Message from the President, G. Tang, September 2005


Dear Fellows,           

On 23 July 2005, I attended a Symposium on Specialist Training for Young Doctors in Hong Kong that was organised by Dr Kwok Ka-ki, our Fellow in the College of Surgeons and our Functional Constituency Representative in the Legislative Council. I was touched by the enthusiasm of our young doctors in their quest for life-long learning, and their determination to perform well in the face of the current constraints on contract employment.


Written in the Ordinance of the Hong Kong Academy of Medicine, a doctor has to undergo at least 6 years of postgraduate training, and to pass the assessment in any Specialty field before he or she can become Fellow of the Hong Kong Academy of Medicine and be eligible to register with the Specialist Register of the Medical Council of Hong Kong. In August 2004, the Academy reviewed the duration of training, and all Colleges agreed that 6-year training is the minimum time needed to ensure standard for specialist training. Some specialty and subspecialty training requires additional 1-3 years.


Cognizant of contract employment of recent graduates since 1997 and the time needed to finish training and exit examination, the Academy discussed the position of having training outside the Hospital Authority and allowing trainees to take their exit examination while not being employed in a training post. There are several advantages in this decision. First, the scope of training is enlarged. Trainees will have more opportunities and exposure outside Hospital Authority. Second, the time constraint to finish training and examination in a training post in 7 years is reduced. Third, the employment pressure on Hospital Authority is hopefully lessened. Fourth, the Specialists in the private sector can become trainers so that their expertise can be learnt and propagated. Fifth, having training centres in any hospital can improve the standard of the working environment as these training centres must be conducive to work and learning. Life-long learning is key to maintenance of professional standard.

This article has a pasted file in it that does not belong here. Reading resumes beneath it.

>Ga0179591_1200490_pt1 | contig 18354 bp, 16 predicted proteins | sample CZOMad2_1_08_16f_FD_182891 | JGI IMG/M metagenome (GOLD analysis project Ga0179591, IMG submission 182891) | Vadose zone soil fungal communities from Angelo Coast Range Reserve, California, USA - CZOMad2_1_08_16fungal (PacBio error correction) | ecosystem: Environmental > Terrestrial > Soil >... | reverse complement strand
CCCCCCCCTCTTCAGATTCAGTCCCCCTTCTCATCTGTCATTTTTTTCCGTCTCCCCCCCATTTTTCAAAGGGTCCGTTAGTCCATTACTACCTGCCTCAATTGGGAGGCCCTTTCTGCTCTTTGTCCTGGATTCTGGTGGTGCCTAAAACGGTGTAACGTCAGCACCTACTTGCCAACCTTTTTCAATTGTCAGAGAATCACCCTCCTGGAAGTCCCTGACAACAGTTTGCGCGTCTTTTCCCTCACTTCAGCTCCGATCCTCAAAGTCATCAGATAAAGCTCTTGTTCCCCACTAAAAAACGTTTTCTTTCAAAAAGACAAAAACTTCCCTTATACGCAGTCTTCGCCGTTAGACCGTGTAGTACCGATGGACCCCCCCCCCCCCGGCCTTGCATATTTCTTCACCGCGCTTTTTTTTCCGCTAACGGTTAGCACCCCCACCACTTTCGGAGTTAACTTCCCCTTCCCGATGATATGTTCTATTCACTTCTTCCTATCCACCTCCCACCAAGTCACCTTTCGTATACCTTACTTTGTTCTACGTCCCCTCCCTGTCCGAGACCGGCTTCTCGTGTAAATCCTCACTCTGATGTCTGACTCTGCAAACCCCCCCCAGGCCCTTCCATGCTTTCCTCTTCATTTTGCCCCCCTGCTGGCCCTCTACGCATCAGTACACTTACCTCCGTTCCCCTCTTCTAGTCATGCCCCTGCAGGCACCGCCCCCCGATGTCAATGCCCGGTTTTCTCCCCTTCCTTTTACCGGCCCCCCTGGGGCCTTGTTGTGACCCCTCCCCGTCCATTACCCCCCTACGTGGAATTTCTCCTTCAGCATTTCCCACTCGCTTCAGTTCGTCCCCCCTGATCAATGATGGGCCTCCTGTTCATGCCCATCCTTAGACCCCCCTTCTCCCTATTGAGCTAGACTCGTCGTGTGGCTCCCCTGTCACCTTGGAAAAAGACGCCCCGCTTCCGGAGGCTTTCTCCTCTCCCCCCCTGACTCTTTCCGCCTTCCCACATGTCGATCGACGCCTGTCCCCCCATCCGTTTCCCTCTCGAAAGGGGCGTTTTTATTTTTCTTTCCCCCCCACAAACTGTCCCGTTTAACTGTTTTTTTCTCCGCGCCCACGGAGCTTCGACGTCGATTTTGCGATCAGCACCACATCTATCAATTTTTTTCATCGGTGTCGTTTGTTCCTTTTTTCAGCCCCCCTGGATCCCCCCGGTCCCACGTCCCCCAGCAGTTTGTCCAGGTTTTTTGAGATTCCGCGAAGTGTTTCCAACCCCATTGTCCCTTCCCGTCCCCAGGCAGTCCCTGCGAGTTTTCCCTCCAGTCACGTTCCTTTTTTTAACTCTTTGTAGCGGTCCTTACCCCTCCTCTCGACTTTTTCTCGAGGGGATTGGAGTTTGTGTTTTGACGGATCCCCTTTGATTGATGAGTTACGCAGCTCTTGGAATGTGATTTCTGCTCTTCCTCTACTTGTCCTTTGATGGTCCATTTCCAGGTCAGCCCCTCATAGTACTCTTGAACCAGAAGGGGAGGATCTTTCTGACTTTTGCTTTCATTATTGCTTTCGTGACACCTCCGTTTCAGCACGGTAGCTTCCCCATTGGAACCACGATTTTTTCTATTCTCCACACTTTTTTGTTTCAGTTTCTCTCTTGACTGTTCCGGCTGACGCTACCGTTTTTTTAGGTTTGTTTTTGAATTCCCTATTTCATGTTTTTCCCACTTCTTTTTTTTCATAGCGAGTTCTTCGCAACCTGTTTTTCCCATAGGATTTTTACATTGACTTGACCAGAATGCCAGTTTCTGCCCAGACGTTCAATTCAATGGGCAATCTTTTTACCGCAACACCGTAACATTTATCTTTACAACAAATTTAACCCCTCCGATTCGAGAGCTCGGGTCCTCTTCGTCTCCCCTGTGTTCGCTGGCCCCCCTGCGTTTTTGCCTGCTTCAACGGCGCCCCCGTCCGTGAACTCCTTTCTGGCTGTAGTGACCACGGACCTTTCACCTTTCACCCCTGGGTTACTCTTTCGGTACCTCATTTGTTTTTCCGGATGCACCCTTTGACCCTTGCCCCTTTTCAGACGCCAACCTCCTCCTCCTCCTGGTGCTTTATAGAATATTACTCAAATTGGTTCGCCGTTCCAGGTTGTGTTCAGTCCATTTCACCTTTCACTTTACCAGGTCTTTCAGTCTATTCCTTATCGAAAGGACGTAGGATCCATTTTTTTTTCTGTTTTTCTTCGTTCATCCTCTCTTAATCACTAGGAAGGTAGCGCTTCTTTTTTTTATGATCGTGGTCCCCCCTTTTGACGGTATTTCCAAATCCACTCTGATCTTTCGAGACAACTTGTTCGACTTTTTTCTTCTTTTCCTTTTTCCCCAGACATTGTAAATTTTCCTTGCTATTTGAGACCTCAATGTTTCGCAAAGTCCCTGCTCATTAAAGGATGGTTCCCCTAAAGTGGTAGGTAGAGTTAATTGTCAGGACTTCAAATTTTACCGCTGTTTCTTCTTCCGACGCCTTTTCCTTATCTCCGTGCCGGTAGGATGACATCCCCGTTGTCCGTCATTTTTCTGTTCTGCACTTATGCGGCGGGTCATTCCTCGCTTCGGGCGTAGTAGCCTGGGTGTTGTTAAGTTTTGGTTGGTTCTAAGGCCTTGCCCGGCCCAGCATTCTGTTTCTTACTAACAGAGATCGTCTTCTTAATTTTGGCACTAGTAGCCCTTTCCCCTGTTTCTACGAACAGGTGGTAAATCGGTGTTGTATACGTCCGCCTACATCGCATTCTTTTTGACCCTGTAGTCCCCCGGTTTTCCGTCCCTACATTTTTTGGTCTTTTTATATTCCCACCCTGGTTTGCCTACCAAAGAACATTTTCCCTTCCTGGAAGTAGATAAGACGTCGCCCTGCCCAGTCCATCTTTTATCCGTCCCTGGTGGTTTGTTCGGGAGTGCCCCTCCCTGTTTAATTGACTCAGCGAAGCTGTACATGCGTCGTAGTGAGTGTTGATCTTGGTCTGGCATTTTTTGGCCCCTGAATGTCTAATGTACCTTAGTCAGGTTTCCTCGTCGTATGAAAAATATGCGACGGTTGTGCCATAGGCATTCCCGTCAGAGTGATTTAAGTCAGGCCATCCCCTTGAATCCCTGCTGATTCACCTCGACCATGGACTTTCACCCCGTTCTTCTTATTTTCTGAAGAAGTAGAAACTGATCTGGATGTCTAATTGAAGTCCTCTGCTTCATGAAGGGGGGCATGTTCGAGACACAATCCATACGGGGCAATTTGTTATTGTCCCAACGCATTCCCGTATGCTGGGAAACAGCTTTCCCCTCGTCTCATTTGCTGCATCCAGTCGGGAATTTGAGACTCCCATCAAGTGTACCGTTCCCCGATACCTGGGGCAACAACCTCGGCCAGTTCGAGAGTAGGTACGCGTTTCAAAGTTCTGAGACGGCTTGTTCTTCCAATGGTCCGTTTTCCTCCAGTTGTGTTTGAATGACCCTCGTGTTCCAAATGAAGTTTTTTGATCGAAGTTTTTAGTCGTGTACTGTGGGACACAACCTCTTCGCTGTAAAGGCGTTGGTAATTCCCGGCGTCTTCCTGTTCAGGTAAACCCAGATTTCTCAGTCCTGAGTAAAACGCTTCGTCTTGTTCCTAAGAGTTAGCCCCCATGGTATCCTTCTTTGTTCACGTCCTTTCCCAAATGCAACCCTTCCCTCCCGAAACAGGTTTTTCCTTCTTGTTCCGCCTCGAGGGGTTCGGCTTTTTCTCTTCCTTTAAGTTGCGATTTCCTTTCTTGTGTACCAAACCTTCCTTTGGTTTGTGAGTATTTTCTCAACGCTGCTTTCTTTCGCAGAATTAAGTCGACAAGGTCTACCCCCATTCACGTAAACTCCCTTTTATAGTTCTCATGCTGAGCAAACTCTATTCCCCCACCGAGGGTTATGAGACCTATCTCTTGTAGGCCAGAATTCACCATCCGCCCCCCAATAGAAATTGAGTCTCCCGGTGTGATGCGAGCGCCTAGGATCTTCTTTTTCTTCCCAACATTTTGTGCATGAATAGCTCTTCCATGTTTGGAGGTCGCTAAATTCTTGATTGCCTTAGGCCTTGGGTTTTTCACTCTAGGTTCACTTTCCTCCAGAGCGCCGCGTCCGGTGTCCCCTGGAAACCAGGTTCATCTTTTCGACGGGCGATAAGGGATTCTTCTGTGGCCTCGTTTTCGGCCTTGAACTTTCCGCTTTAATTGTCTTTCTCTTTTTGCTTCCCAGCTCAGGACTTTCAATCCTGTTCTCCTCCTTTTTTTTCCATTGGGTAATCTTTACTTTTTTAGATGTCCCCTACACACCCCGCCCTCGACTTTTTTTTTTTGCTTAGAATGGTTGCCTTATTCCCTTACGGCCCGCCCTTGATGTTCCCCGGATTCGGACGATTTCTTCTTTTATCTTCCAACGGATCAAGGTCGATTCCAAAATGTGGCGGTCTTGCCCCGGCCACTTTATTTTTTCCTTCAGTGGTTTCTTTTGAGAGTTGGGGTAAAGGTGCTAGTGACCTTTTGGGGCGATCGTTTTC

Recognition of training outside Hong Kong is another move to improve training opportunities and standard. Hong Kong is a small place and it must network with centres of excellence internationally. It is only through such interflow of brains and rubbing of shoulders that young doctors in Hong Kong are able to keep up with their competitiveness locally and globally. They are fine and intelligent people that the medical profession community must treasure and nurture in order that the medical profession can still take the lead in health-care provision.


Amongst health-care teams, only medicine and dentistry have an Academy, and with the existence of an Academy of Medicine , the Community will be assured of the standard of care provided by its Fellows who will then be able to take a leadership role in multi-disciplinary care. I am acutely aware of the efforts many Academy Fellows have contributed towards training, continuing medical education, and continuous professional development. For the past months when I live in the Academy, I see notices of many committee meetings, working groups, and seminars. This is time and energy spent outside working hours. I salute all those who have participated, and I sincerely hope that these efforts will continue so as to uphold the Objectives of the Hong Kong Academy of Medicine, your Academy of Medicine.

Yours sincerely,

Professor Grace Tang